LHC Issues Notices to Reform Christian Divorce Act 1869

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christian-divorce-1The Lahore High Court on February 19, 2016 issued notices to the federal and Punjab governments on a petition challenging the repealing of section 7 of the Christian Divorce Act.

Justice Syed Mansoor Ali Shah had also issued notices to Bishop of Pakistan Alexander John Malik and Bishop of Lahore Irfan Jamil and sought replies from the respondents till March 28.

Bishop of Pakistan Alexander John Malik in his reply supported the petition and requesting to repeal the impugned provision.

Judge had already appointed senior counsel Hina Jillani as Amicus Curie (friend of the court) to assist on the issue.

Ameen Masih, a resident of Youhanabad, Lahore, filed the petition submitting that in the UK, the Matrimonial Causes Act was interpreted in a liberal manner providing a cushion to both Christian man and woman to part their ways if marriage is a irretrievably broken down or with mutual consent, but this ground is not available in Pakistan for Christians. He submitted that the only ground available is in section 10 for a man to divorce his wife and that is an allegation of adultery and it was derogatory.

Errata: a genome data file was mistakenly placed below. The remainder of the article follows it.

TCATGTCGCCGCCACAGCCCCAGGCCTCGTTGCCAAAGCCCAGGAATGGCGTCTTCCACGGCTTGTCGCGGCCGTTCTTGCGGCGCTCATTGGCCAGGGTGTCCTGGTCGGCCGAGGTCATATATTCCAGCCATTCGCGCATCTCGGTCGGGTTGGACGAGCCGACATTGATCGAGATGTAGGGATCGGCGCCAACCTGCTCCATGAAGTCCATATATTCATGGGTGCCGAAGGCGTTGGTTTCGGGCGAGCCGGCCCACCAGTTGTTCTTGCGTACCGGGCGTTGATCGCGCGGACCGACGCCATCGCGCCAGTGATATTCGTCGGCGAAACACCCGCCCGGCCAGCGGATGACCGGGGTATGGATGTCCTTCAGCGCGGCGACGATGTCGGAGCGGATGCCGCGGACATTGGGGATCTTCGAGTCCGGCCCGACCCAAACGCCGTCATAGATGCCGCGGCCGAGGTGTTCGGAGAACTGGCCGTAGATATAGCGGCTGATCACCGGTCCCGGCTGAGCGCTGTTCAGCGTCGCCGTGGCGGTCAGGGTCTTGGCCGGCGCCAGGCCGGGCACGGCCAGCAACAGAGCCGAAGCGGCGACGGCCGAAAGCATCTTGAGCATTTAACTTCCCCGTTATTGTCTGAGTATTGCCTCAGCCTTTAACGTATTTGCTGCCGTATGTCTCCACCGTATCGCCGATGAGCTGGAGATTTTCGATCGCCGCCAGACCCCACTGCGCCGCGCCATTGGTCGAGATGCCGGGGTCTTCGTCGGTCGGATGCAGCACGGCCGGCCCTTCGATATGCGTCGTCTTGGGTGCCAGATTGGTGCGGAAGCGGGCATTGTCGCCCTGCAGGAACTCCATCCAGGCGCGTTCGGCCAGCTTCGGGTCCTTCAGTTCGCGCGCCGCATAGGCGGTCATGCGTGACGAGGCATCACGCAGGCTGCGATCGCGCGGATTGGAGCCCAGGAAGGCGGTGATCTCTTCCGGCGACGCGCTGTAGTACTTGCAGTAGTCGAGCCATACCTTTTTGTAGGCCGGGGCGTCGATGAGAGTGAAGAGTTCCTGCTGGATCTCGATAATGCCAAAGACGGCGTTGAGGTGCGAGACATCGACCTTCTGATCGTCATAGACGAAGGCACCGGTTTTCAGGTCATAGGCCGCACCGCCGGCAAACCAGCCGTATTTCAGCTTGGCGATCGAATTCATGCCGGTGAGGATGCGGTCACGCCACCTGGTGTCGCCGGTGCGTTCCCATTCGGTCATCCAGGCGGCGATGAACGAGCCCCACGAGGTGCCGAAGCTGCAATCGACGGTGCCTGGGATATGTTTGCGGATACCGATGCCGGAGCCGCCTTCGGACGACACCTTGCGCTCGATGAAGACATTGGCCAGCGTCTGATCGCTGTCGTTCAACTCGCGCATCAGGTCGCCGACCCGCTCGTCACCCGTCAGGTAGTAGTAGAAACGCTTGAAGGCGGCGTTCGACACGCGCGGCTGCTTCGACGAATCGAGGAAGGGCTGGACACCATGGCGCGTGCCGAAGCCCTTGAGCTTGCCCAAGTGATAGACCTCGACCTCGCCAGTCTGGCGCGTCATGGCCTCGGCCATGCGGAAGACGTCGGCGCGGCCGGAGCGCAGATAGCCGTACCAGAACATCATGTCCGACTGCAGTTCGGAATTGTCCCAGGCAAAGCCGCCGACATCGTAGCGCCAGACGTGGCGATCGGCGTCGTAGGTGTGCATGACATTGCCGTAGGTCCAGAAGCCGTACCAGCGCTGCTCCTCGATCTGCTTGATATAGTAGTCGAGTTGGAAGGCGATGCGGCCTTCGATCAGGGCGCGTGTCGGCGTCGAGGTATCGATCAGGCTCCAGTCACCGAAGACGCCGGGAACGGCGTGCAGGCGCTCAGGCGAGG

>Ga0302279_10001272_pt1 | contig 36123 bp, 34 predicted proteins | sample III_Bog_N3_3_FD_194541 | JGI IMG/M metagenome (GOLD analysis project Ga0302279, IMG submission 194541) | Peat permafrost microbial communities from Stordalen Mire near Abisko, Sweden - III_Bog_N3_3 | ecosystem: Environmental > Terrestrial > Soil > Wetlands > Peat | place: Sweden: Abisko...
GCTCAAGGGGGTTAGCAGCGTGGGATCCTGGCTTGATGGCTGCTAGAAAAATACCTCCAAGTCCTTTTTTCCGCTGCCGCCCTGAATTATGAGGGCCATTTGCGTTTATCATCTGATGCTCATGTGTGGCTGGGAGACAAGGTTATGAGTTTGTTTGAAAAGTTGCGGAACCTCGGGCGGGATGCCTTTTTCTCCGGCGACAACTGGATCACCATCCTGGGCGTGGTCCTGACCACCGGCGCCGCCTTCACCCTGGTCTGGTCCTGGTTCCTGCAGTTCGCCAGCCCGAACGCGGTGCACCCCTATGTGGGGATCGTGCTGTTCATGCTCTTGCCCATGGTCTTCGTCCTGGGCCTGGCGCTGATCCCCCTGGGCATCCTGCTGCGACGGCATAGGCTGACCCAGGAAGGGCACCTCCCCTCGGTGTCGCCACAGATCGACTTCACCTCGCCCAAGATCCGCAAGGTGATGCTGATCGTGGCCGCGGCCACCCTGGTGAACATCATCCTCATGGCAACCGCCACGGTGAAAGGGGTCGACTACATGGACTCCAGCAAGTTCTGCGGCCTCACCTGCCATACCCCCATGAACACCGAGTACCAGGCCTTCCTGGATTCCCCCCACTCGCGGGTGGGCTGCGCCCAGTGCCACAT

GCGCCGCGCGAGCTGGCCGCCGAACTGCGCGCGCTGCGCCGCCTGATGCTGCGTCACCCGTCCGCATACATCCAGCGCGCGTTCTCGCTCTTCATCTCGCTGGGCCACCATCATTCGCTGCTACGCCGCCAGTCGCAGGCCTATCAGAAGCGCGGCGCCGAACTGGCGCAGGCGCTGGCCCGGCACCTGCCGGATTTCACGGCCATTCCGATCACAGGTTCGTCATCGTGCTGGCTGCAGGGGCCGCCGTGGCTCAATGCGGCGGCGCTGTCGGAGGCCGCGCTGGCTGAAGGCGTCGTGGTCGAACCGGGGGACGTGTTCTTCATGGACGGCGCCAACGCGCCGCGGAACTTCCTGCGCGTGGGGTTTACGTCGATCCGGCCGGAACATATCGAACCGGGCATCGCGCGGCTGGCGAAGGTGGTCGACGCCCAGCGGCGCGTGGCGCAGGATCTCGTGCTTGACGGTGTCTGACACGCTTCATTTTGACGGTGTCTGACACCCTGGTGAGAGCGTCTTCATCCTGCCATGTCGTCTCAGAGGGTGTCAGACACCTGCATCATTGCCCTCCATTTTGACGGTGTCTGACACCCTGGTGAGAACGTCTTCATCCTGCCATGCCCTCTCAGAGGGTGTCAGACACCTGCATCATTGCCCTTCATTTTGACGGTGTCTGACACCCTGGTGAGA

Masih had filed the petition through Advocate Sheraz Zaka to seek the re-institution of Section 7 of the Christian Divorce Act 1869. Zaka said the section allowed high courts and district courts to act and provide relief on rules and principles that were almost identical to the principles and rules on which England’s Court for Divorce and Matrimonial Causes acted and gave relief. He said the section was in force till the introduction of the 1981 Federal Laws (Revision and Declaration) Ordinance that had repealed the provision. Thereafter, the counsel for the petitioner said, Section 10 was applicable. “Any husband may present a petition to the District Court or to the High Court, praying that his marriage may be dissolved on the ground that his wife has been guilty of adultery,” the section reads. He said this was the sole provision that allowed a Christian couple to part. Zaka said this had made the lives of estranged Christian couples miserable as they were not even able to divorce with mutual consent.

He submitted that it was debacle that for the past more than 30 years not a single law has been passed for the protection of minorities/Christians and it has been over more than 145 years that the Divorce Act 1869 has not been reformed. He requested to declare the omission of Section 7 of Divorce Act 1869 unconstitutional.